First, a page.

How Indians spend their money
Healthcare | Testing times
We've all felt the pinch of medical bills, and now data from a recent survey on household spending shows why everyone's been feeling the pain. Total familyspend on medical bills increased by 317% in urban areas and 363% in rural areas for institutional care. At-home medical expenses increased by about 200% in both urban and rural areas.
Diagnostic tests — X-rays, ECGs, and pathological tests — are the driving force in this relentless upward movement. For institutional care in hospitals and nursing homes, costs of tests increased by as much as 541% in urban areas between 2000 and 2012. No comparison is available for rural areas in the same period as test facilities were rare and mostly free in government hospitals. Even for the at-home patient, costs of diagnostic tests zoomed up by over 400% in the same period.
诊断测试 - X光透视、心电图，以及各种医学化验 - 是这个无情上涨大潮的推动力量。2000年到2012年期间，在城郊地区医院、养老院单位看病护理, 测试化验费用上涨高达541％。乡村地区，由于测试化验设备稀缺，並且在公立医院这些项目大多免费，因此没有同期对比。即使是住家病人，同期诊断测试费用也猛涨了400％多。
For an urban family of four, average medical expenses would be about Rs 200 per month for hospital care or nearly Rs 400 per month for at-home treatment and care. In rural areas, the average monthly costs for a similar family would work out to about Rs 120 for hospital care and Rs 250 for athome care. The higher costs even at home are mainly because of medicines.
Despite the enormous spending on National Rural Health Mission over the past seven years, and the attempts to expand an affordable health insurance scheme, the cost increases are substantially more in rural areas compared to urban areas. Thus, increases in doctors' fees in hospitals were 433%in rural areas compared to 362% in urban, hospital charges went up by 454%in rural areas compared to 378% in urban areas and medicine costs in hospitals went up by 259% in rural versus about 200% in urban areas. Keeping the patient at home and getting treated seemed a better option in rural areas because at-home costs were not as high as institutional costs.
What this carnage of family budgets has led to is worrying but unsurprising: there has been a decline in cases of hospitalization. The number of families that reported expenditure on hospitalization dipped from 19% to 14% in urban areas and from 19% to 15% in rural areas. Lack of proper facilities at accessible distances is also a factor in dipping cases of hospitalization in rural areas.
Conversely, families that spent on patient care at home increased from 61%to 75% in urban areas and from 62%to 79% in rural areas. The new data is from a consumer expenditure survey carried out by the National Sample Survey Organisation (NSSO) in 2011-12.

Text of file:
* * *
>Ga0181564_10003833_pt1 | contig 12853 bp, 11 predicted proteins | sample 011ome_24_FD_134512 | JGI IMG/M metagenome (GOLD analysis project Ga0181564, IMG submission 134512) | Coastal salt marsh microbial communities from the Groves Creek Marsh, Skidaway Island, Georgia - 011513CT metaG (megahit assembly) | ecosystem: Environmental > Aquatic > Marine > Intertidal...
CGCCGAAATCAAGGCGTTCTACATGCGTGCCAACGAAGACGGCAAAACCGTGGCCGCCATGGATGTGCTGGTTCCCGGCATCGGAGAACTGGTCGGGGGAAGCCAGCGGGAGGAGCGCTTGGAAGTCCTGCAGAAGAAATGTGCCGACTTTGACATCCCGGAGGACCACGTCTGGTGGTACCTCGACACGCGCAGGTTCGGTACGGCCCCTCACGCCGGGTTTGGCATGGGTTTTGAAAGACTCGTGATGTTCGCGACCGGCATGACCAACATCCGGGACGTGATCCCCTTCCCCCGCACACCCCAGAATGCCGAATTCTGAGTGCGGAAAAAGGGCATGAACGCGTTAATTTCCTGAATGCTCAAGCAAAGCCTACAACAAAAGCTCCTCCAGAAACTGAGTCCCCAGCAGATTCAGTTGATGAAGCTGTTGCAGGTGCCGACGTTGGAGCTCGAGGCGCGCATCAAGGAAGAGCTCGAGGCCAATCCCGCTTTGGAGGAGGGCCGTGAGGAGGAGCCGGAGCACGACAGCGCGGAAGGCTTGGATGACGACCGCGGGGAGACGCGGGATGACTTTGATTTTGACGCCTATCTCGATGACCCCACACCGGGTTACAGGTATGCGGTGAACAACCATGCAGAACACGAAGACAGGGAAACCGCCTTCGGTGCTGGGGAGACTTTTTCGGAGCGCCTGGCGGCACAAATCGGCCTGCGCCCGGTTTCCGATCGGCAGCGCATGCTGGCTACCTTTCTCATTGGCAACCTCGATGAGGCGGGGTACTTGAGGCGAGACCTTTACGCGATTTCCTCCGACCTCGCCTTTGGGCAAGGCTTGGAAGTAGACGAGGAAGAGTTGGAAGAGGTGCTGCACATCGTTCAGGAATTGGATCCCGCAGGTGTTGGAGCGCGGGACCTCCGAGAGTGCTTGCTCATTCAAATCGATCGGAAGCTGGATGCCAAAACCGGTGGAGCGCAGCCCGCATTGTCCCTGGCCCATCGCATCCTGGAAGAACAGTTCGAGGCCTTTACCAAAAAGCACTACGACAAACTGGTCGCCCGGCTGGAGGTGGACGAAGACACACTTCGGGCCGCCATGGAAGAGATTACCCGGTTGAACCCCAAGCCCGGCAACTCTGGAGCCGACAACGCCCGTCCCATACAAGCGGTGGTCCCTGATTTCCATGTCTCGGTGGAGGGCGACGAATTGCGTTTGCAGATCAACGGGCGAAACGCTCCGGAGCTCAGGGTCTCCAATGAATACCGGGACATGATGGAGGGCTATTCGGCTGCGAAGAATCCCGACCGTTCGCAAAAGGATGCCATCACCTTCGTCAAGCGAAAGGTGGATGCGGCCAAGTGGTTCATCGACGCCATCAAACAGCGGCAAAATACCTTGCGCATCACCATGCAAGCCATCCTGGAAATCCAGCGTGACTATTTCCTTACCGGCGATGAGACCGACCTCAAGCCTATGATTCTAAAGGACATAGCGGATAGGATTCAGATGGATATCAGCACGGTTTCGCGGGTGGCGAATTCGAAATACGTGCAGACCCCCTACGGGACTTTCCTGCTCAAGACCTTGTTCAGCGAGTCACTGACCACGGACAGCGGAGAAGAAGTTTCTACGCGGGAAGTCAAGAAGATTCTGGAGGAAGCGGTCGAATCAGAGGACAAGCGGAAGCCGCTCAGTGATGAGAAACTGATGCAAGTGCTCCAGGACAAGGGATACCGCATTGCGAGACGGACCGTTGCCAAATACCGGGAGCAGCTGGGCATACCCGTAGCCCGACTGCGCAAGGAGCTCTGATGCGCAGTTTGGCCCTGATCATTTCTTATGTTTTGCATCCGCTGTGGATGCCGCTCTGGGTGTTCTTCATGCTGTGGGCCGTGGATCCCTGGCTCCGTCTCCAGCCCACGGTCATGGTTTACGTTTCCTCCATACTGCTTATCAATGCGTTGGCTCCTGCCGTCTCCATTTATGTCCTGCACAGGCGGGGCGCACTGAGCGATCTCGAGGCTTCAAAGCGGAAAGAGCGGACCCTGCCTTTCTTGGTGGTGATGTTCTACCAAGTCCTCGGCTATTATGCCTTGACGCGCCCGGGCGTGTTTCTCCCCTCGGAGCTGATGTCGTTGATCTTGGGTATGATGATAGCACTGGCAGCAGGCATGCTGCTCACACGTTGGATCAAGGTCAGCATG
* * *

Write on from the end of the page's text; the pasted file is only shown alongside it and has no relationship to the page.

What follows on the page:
与之相反，城市地区有在家养病花费的家庭从61％增加到75％，乡村地区从62％增加到79％。这一新数据来自'全国抽样调查组织'在2011 - 12年间开展的一项消费者开支调查报告。
Education | Cost of fees, tuitions skyrockets
Even as the thirst for education has increased among Indians, the system has become more expensive and its quality has gone down. Family spending on education increased by a jaw-dropping 390% in urban areas in 2011-12 and 433% in rural areas compared to 1999-2000.
尽管印度人对教育的渴望更加强烈，教育体制却变得越加昂贵而且质量还下降了。2011 - 2012与1990 - 2000期间相比，城市地区家庭在教育方面的支出增加了让人惊掉下巴的390％、乡村地区增加了433％。
The biggest increase is in the fees charged by educational institutions — 628% in urban areas and an incredible 924% in rural areas. Costs of other related items of expenditure, like books and stationery, too have shot up in the past 12 years.
增长幅度最大的是教育学院收费 - 城市地区达到628％、乡村地区则到了令人难以相信的924％。其它相关物品的费用，比如书本和文具用品，也在过去12年间疯狂上涨。
That there is a deep felt urge to get the children educated and thus build a better life than their elders is undoubtedly true. This is confirmed by the fact that the number of families reporting spending on education has increased from 68% to 76% in urban areas and from 54% to 66% in rural areas. But the families have to bear a heavy burden of this cost. In urban areas, a family of four would spend Rs 726 per month on an average while in rural areas a similar family would spend Rs 200 every month.
Apart from this direct spending, various other costs are also incurred by families including uniforms for school going children, transport to and from the school and other incidental costs.
The survey shed some light on what is called the 'shadow education system', that is, private tuition and coaching. In 2012, about 12% of families in rural areas were getting their kids' education boosted by these parallel establishments, up from seven percent in 2000. In urban areas private coaching had spread to over 17% families from 15% in 2000. Costs of such private coaching have increased by nearly 300 percent in urban areas and 369% in rural areas.
Education spending is highly dependent on how much the family's income is. And it varies sharply between rural and urban areas. The richest 5% families in urban areas spend over Rs 900 per person while the poorest spend just Rs 16 per person. In rural areas, the richest 5% spend nearly Rs 300 per person on education while the poorest spend only eight rupees per person in a month.